Abnormal synaptic plasticity and impaired spatial cognition in mice transgenic for exon 1 of the human Huntington's disease mutation
Murphy, K. P. S. J.
Carter, R. J.
Bates, G. P.
Morton, A. J.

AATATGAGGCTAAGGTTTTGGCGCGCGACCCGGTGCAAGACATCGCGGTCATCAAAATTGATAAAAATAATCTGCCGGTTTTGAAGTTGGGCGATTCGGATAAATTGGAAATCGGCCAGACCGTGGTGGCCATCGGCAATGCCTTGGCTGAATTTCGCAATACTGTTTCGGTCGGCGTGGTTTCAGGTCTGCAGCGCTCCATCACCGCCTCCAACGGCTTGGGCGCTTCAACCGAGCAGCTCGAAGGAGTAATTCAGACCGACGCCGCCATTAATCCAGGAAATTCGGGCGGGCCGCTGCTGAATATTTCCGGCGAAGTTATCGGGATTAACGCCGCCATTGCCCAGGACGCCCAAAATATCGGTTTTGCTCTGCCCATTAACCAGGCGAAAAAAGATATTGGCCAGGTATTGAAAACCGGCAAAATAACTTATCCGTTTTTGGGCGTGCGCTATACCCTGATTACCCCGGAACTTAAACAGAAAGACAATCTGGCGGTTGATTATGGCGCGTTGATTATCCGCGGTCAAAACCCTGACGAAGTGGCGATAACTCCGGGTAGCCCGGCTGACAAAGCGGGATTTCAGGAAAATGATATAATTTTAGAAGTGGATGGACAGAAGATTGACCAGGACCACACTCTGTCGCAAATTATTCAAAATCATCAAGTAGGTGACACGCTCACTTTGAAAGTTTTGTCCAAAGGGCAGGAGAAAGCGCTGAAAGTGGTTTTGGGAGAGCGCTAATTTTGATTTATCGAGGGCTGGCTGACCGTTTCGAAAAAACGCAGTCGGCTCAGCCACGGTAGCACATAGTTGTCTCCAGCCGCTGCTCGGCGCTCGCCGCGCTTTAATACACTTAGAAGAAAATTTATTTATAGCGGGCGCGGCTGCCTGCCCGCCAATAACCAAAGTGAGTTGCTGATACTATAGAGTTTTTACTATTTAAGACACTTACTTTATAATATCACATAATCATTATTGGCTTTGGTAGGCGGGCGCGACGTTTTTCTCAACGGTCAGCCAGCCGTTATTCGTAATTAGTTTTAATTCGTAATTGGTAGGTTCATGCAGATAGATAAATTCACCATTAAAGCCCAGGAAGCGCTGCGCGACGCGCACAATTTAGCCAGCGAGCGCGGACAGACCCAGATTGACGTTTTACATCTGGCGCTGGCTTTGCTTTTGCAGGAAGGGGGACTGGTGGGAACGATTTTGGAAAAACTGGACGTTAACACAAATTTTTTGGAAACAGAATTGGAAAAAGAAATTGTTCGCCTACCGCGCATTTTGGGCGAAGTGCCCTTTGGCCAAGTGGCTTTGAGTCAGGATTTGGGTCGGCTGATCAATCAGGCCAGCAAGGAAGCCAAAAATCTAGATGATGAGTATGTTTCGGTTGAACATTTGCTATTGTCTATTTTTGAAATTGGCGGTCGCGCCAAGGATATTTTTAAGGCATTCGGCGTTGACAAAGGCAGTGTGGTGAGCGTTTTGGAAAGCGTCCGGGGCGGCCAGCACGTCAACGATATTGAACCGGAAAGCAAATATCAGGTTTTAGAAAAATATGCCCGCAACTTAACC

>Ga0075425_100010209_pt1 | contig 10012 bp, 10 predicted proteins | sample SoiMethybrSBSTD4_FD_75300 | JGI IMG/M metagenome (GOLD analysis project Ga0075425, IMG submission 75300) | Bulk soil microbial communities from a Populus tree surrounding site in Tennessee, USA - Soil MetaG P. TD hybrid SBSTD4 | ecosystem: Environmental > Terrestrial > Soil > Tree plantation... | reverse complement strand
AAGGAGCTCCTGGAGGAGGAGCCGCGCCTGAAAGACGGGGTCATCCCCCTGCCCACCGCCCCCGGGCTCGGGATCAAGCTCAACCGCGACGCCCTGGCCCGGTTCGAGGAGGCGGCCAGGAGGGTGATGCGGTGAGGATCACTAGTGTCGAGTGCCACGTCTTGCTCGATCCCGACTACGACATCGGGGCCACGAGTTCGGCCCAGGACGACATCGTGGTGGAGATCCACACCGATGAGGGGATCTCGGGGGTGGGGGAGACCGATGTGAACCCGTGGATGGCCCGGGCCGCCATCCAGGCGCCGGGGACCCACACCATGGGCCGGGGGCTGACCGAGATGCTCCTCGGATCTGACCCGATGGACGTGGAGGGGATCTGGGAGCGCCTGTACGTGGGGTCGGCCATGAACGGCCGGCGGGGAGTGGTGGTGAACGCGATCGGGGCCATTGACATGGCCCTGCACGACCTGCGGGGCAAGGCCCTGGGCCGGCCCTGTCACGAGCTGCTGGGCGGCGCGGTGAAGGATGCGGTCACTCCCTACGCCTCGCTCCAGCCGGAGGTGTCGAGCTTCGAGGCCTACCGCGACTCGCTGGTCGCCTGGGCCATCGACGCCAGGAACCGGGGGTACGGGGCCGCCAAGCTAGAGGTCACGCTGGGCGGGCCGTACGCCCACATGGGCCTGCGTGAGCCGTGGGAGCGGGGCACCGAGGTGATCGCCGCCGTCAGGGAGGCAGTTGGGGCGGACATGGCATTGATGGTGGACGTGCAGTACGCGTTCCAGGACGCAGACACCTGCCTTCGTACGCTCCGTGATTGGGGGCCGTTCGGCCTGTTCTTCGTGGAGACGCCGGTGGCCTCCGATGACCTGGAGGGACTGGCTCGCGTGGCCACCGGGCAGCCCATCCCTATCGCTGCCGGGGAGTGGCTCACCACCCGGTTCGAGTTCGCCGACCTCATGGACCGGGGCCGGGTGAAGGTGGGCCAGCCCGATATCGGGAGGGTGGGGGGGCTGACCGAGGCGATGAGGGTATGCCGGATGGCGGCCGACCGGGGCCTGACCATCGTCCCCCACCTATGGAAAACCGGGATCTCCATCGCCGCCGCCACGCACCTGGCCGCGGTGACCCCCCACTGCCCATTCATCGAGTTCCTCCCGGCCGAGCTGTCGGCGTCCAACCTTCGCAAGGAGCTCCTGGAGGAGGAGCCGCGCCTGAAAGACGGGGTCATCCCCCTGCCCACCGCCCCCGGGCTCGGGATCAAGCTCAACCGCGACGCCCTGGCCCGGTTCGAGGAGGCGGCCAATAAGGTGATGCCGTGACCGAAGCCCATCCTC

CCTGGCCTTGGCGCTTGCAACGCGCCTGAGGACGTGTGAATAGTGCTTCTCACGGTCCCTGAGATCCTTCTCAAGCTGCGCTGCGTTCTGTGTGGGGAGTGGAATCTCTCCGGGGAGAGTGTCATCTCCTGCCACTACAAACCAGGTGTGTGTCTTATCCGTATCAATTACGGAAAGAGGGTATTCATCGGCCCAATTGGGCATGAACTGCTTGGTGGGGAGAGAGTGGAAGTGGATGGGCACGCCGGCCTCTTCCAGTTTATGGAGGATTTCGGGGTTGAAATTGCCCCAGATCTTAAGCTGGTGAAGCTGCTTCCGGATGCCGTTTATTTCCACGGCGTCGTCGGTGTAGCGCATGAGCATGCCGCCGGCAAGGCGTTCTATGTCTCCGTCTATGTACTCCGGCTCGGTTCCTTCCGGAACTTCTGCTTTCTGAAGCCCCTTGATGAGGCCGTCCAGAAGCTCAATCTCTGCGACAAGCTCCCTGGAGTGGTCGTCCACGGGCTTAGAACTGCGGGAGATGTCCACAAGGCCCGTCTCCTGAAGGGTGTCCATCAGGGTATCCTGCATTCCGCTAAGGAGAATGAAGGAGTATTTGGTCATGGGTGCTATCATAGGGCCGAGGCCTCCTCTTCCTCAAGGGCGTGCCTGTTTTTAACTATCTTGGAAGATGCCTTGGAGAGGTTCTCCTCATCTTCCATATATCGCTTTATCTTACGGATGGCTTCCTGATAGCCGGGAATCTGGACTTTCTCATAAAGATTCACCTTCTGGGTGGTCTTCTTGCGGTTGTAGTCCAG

Huntington's disease (HD) is an autosomal dominant progressive and fatal neurodegenerative brain disorder caused by an expanded CAG/polyglutamine repeat in the coding region of the gene. Presymptomatic Huntington's disease patients often exhibit cognitive deficits before the onset of classical symptoms. To investigate the possibility that changes in synaptic plasticity might underlie cognitive impairment in HD, we examined hippocampal synaptic plasticity and spatial cognition in a transgenic mouse (R6/2 line) expressing exon 1 of the human Huntington's disease gene containing an expanded CAG repeat. This mouse exhibits a progressive and fatal neurological phenotype that resembles Huntington's disease. We report that R6/2 mice show marked alterations in synaptic plasticity at both CA1 and dentate granule cell synapses, and impaired spatial cognitive performance in the Morris water maze. The changes in hippocampal plasticity were age dependent, appearing at CA1 synapses several weeks before they were observed in the dentate gyrus. Deficits in synaptic plasticity at CA1 synapses occurred before an overt phenotype. This suggests that altered synaptic plasticity contributes to the presymptomatic changes in cognition reported in human carriers of the Huntington' disease gene. The temporal and regional changes in synaptic plasticity within the hippocampus mirror the appearance of neuronal intranuclear inclusions, suggesting a relationship between polyglutamine aggregation and dysfunction.